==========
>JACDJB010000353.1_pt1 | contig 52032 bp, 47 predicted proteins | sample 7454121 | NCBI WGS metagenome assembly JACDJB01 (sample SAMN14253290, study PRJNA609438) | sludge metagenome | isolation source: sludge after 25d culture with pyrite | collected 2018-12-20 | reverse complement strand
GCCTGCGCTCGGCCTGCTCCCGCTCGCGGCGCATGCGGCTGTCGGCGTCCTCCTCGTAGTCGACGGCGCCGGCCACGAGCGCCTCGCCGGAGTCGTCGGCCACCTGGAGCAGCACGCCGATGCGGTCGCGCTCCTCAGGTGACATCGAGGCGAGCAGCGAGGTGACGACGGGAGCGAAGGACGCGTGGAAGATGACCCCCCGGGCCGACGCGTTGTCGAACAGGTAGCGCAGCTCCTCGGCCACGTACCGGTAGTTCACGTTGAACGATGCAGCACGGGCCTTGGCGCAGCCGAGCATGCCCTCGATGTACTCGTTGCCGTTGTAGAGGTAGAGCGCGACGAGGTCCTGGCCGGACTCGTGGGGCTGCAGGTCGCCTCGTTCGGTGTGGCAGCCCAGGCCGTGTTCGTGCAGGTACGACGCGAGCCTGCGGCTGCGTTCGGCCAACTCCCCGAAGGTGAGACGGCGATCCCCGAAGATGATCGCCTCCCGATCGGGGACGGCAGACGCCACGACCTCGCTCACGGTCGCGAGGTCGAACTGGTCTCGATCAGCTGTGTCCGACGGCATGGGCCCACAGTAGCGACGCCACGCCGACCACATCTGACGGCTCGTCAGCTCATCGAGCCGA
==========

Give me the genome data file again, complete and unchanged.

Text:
>JACDJB010000353.1_pt1 | contig 52032 bp, 47 predicted proteins | sample 7454121 | NCBI WGS metagenome assembly JACDJB01 (sample SAMN14253290, study PRJNA609438) | sludge metagenome | isolation source: sludge after 25d culture with pyrite | collected 2018-12-20 | reverse complement strand
GCCTGCGCTCGGCCTGCTCCCGCTCGCGGCGCATGCGGCTGTCGGCGTCCTCCTCGTAGTCGACGGCGCCGGCCACGAGCGCCTCGCCGGAGTCGTCGGCCACCTGGAGCAGCACGCCGATGCGGTCGCGCTCCTCAGGTGACATCGAGGCGAGCAGCGAGGTGACGACGGGAGCGAAGGACGCGTGGAAGATGACCCCCCGGGCCGACGCGTTGTCGAACAGGTAGCGCAGCTCCTCGGCCACGTACCGGTAGTTCACGTTGAACGATGCAGCACGGGCCTTGGCGCAGCCGAGCATGCCCTCGATGTACTCGTTGCCGTTGTAGAGGTAGAGCGCGACGAGGTCCTGGCCGGACTCGTGGGGCTGCAGGTCGCCTCGTTCGGTGTGGCAGCCCAGGCCGTGTTCGTGCAGGTACGACGCGAGCCTGCGGCTGCGTTCGGCCAACTCCCCGAAGGTGAGACGGCGATCCCCGAAGATGATCGCCTCCCGATCGGGGACGGCAGACGCCACGACCTCGCTCACGGTCGCGAGGTCGAACTGGTCTCGATCAGCTGTGTCCGACGGCATGGGCCCACAGTAGCGACGCCACGCCGACCACATCTGACGGCTCGTCAGCTCATCGAGCCGA